Is there a difference?
I first discovered meals-in-a-bag when I was doing searches for homemade DIY MREs (Meals Ready to Eat) on YouTube. My search eventually led to what is called homemade backpacking meals. I was so excited when I discovered these homemade backpacking meals! It didn't take but a moment to realize that these meals could be used for MREs. First of all, the MREs I had put together tended to be a little too heavy for putting very many in our backpacks. The backpacking meals that were made using a dehydrator were extremely light weight! Did I say I was excited? That really doesn't even begin to describe how I felt! Here, I'll give you a link to the first video I actually found on the backpacking meals. Dehydrating Food for Backpacking. Go ahead, click on the link and check it out. The link will open up in a new tab so you won't lose this page. Seeing this video will help you to understand why I was so excited!!
Note: When I refer to my/our MREs, I am actually talking about a vacuum sealed bag that has a day's worth of food in it, individually packed inside. For example, breakfast, lunch, dinner, and two snacks, along with drink mixes, condiments, plastic silverware etc.
After watching dozens of these videos I decided to buy a dehydrator and try making them myself. I soon discovered that most of the backpacking meal recipes only had a shelf life of six months to one year. That was mostly due to the ingredients they were using. So, I resigned to the fact that I would just have rotate our MREs out every six months. It was worth that to me to have lighter, more nutritious, and more familiar type meals than the ones you can buy ready made.
After a few months in continuing my search for more (and more) backpacking recipes, I ran across these things called meals-in-a-jar recipes. I was so amazed at that concept! Meals-in-a-jar are very similar to backpack meals, except the foods are dehydrated separately and then mixed all together in a jar to make a meal to store for later use that you just had to add water to and cook. Then, I thought why couldn't I put these meals together in a vacuum sealed bag or a mylar bag? And guess what?!? I found some videos on doing just that!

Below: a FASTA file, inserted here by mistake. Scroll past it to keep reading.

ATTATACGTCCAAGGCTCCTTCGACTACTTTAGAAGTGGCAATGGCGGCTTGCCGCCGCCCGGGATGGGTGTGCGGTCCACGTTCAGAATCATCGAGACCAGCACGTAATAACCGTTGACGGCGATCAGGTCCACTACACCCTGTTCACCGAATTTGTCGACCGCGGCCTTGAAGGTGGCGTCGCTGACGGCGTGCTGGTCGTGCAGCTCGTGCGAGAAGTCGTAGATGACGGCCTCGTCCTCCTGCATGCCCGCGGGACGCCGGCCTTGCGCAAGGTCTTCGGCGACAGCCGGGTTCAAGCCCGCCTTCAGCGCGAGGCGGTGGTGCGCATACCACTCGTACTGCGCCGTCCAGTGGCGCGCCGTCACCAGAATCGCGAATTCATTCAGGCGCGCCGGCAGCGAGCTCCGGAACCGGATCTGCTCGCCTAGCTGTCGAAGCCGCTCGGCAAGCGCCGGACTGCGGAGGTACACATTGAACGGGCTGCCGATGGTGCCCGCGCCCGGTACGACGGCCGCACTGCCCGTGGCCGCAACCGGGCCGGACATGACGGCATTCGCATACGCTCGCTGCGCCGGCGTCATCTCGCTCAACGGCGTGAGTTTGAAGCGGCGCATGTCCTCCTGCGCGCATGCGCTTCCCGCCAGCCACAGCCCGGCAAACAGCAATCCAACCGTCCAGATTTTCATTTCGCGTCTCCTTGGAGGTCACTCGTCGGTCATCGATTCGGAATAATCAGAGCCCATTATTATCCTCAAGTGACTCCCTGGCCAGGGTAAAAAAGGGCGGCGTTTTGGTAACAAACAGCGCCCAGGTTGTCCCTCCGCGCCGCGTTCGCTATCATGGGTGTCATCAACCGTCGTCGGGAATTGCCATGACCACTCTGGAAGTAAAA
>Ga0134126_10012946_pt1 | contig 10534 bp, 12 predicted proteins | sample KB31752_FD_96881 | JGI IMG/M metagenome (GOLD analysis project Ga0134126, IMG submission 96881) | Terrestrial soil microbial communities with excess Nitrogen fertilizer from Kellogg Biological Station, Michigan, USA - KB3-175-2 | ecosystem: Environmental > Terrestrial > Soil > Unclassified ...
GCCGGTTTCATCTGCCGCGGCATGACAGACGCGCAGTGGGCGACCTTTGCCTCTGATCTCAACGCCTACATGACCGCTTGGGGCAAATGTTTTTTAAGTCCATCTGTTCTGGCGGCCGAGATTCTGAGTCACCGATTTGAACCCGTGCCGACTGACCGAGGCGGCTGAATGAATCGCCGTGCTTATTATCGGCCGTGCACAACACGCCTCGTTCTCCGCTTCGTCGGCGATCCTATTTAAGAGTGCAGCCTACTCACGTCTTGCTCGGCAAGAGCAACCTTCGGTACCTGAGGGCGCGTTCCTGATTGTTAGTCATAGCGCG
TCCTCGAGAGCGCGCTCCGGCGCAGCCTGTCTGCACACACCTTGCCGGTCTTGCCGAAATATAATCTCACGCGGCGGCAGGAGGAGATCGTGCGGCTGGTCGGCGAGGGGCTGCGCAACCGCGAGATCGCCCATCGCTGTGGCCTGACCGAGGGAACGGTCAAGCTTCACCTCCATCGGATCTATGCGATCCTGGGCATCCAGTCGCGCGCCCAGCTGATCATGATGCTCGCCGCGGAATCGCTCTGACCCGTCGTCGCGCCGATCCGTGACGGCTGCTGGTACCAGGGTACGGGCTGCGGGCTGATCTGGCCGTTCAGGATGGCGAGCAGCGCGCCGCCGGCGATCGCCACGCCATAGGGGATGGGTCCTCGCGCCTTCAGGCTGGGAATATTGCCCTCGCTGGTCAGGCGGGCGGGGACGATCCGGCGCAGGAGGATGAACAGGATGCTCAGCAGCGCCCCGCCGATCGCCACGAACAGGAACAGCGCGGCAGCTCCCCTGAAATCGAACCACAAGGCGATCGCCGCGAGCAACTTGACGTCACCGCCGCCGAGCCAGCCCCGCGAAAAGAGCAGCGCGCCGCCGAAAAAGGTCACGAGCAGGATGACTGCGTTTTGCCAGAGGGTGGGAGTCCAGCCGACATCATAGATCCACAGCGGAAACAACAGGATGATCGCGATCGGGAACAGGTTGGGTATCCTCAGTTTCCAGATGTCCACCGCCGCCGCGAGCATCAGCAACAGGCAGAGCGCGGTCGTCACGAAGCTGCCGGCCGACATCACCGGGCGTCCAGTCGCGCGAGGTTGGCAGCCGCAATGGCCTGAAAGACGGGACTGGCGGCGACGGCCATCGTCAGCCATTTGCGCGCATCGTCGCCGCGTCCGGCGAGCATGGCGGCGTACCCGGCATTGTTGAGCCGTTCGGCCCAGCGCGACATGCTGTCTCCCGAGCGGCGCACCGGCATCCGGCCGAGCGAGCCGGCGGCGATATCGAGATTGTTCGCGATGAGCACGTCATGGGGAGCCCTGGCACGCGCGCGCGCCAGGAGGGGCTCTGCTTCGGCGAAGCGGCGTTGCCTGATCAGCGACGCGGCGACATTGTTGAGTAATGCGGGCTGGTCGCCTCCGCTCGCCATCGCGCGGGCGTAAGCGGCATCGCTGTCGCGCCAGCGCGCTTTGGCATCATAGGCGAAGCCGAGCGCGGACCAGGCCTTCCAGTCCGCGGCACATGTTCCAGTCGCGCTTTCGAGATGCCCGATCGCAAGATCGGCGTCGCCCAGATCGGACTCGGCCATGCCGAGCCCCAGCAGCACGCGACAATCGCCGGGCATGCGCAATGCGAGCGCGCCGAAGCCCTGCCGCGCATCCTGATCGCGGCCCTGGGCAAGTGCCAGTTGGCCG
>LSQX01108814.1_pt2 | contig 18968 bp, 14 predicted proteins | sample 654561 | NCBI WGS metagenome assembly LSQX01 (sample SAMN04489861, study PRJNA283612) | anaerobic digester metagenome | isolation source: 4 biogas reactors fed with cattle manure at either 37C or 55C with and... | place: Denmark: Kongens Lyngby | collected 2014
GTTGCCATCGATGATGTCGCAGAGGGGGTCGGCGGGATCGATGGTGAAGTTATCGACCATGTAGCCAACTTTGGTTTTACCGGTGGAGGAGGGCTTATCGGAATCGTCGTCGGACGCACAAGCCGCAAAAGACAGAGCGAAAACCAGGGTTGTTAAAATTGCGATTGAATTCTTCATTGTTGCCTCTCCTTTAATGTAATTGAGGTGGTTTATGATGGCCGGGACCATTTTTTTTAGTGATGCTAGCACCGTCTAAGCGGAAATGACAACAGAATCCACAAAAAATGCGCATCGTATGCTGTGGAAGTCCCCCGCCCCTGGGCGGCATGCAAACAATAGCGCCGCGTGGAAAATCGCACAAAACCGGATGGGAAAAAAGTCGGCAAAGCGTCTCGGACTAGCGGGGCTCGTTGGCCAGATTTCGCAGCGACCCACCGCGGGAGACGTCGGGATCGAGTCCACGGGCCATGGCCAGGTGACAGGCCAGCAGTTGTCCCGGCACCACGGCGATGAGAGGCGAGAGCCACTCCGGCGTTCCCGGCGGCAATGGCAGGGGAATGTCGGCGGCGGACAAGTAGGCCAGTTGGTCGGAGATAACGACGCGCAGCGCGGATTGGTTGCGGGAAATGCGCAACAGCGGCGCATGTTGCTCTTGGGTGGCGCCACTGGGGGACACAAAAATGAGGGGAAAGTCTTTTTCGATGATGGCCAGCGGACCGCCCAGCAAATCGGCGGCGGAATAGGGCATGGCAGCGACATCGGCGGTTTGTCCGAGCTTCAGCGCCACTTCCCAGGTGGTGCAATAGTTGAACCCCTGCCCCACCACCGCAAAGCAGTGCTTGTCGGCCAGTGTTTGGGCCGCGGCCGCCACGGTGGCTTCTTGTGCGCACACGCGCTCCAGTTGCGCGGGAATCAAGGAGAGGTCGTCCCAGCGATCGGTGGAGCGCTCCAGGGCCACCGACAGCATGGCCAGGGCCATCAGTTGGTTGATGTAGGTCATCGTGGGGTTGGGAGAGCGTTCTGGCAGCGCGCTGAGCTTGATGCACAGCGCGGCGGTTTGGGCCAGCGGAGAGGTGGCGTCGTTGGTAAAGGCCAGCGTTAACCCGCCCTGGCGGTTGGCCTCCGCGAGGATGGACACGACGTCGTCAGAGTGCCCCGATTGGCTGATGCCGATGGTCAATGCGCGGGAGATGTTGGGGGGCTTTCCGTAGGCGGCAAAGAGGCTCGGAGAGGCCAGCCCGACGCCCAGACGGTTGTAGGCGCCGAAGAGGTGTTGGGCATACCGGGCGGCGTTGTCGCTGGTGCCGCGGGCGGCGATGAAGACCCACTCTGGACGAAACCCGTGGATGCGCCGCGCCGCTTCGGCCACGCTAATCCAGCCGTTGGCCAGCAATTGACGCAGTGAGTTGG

Because the meals-in-a-jar recipes called for using freeze dried meats, I decided to wait until I could afford to buy some instead of using dehydrated meats I had prepared at home. When I saw that the difference in the shelf life of commercially freeze dried meats and home dehydrated meats, it was a no brainer. Home dehydrated meats only have a shelf life of six months to a year (thus why the backpacking meals are only good for that long). Whereas, commercially prepared freeze dried meats have a shelf life of 25 to 30 years! See what I mean? No brainer! To me, it was well worth the cost of that #10 can of freeze dried meat.
Homemade backpacking meals and meals-in-a-bag basically contain the same ingredients. However, the difference comes in the way those ingredients were prepared. So, in answer to my question above...yes, there is a difference, and in my opinion it is a big one!
The first meal-in-a-bag that I put together was chili with beef and beans. When I calculated the cost of the individual meal (based on the cost of the #10 can and the amount of servings I could get from it, along with the other ingredients used) it came to $1.56 each. There's no way you can buy a pre-packaged backpacking meal for that price! Not to mention the fact that the meal was at least two cups after cooking, and it tasted delicious! The chili meal-in-a-bag weighed only 2.9 ounces, and it has a shelf life of at least 25 years! I'd say that's a win-win-win!
Until next time...happy prepping, and God bless!